"Yes, it

s a very nice day," said the Saucepan
politely, going suddenly deaf.


t stay here and STARE!" shouted Connie.

"I certainly should wash your hair," said the
Saucepan Man at once. "It

s full of soap-suds."


" cried Connie.

"Mind that stair?" said the Saucepan Man,
looking round. "Can

t see any. Didn

t know there
were any stairs in the Faraway Tree."

Connie stared at him in rage. "Is he mad?"
she said to

and the others were laughing at this queer
shook his head. "No, Saucepan

t mad. He

s just deaf. His saucepans make
such a clanking all the time that the noise gets
into his ears, and he can

t hear properly. So he
keeps making mistakes."


right," said the Saucepan Man, entering
into the conversation suddenly. "Cakes. Plenty of
them. Waiting for us at Moon-Face


"I said
," said
. "Not cakes."

"But Moon-Face

s cakes aren

t mistakes,"
aid Saucepan, earnestly.

gave it up. "We

d better go up to Moon-Face

s," he said. "It

s past four o


"I hope that awful Saucepan Man isn

t coming
with us," said Connie. For a wonder Saucepan
heard what she said. He looked angry.

"I hope this nasty little girl isn

t coming with
us," he said, in his turn, and glared at Connie.

"Now, now, now," said Silky, and patted the
Saucepan Man on one of his kettles. "Don

t get
cross. It only makes things worse."

"Purse? Have you lost it?" said the Saucepan
Man, anxiously.

"I said
," said Silky. "Come
on! Let

s go. Connie

s dry now, but I can

t get
the ink-stains out of her dress."

They all began to climb the tree again, the
Saucepan Man making a frightful noise. He began
to sing his silly song.


"Two bangs for a pop-gun,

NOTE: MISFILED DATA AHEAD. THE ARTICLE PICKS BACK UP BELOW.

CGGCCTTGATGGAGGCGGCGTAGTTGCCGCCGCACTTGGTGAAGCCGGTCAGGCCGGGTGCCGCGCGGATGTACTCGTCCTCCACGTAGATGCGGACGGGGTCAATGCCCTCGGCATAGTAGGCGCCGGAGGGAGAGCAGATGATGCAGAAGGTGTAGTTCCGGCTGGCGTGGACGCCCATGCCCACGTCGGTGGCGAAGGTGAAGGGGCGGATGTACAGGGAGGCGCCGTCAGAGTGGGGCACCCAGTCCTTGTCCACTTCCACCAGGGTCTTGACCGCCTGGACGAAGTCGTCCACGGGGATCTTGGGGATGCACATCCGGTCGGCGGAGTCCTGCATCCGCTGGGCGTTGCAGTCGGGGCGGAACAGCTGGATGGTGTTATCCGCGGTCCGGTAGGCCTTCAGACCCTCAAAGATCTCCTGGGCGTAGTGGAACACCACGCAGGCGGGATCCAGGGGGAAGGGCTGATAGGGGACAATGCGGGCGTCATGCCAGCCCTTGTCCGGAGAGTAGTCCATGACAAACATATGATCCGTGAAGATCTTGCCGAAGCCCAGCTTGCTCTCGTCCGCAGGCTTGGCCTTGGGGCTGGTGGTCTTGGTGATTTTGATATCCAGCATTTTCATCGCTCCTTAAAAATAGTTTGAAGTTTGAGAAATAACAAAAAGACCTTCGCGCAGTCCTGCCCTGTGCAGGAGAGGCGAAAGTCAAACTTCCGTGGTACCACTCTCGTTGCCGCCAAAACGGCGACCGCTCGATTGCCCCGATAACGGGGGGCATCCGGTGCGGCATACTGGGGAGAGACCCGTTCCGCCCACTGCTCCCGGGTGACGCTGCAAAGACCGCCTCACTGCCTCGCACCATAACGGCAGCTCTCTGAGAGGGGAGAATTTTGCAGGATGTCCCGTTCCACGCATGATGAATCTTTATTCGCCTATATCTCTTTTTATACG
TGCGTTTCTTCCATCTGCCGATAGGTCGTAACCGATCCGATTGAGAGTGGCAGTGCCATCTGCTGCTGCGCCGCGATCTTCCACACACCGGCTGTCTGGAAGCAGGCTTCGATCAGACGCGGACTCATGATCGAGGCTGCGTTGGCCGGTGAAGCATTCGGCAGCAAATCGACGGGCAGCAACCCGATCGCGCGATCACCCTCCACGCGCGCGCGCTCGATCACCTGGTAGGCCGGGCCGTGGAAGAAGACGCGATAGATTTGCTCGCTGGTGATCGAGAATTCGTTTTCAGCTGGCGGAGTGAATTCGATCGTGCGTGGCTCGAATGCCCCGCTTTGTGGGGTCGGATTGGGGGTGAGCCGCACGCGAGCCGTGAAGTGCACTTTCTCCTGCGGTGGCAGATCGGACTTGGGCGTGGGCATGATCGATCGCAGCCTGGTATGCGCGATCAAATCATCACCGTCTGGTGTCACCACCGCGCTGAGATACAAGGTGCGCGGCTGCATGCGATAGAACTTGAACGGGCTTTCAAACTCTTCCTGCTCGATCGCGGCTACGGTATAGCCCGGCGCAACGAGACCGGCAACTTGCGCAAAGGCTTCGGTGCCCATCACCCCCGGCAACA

Two . . ."


"Be quiet!" said Silky. "You

ll wake Mister
Watzisname. He

s fast asleep. He went to bed
very late last night, so he

ll be tired. We won

wake him. We shall be a dreadful squash inside

s house anyhow. Steal past his chair
quietly. Saucepan, try not to make your kettles
g together."

"Yes, lovely weather," agreed Saucepan
mishearing again. They all stole past. Saucepan
made a few clatters, but they didn

t disturb
Watzisname, who snored loudly and peacefully
in his deck-chair on the broad bough of the tree
outside his house. His mouth was wide open.

"I wonder people don

t pop things in his mouth
if he leaves it open like that," whispered Connie.

"People do," said
. "
put some
acorns in once. He was awfully angry. He really
was. It

s a wonder he doesn

t get soaked with
Dame Washalot

s water, but he doesn

t seem to.
He always puts his chair well under that big

They went on up the tree. In the distance they
saw Dame Washalot, hanging out some clothes on
boughs. "They blow away if she doesn

t get
someone to sit on them," said Silky to Connie.
"So she pays the baby squirrels to sit patiently on
each b
it of washing she does till it

s dry and she
can take it in and iron it."

They saw the line of baby squirrels in the
distance. They looked sweet. Connie wanted to
go nearer, but
said no, they really must go on;
Moon-Face would be tired of waiting for them.

At last they came almost to the top of the tree.
Connie was amazed when she looked down. The
Faraway Tree rose higher than any other tree in
the Enchanted Wood. Far below them waved the
tops of other trees. Truly the Faraway Tree was

"Here we are, at Moon-Face

s," said
, and he
banged on the door. It fl
ew open and Moon-Face
looked out, his big round face one large smile.

"I thought you were never coming!" he said.


ve brought this dirty little girl," said
Saucepan, and he pushed Connie forward.

looked at her.

"She does look a bit dirty," he said, and smiled
broadly. "I suppose she got into trouble with the
Angry Pix
ie—and got some of Dame Washalot

er on her too!
Never mind! Come along in and

ll hav
e a good tea. I

ve got some Hot-

"Whatever are they?" said Connie, and even
the others hadn

t heard of them.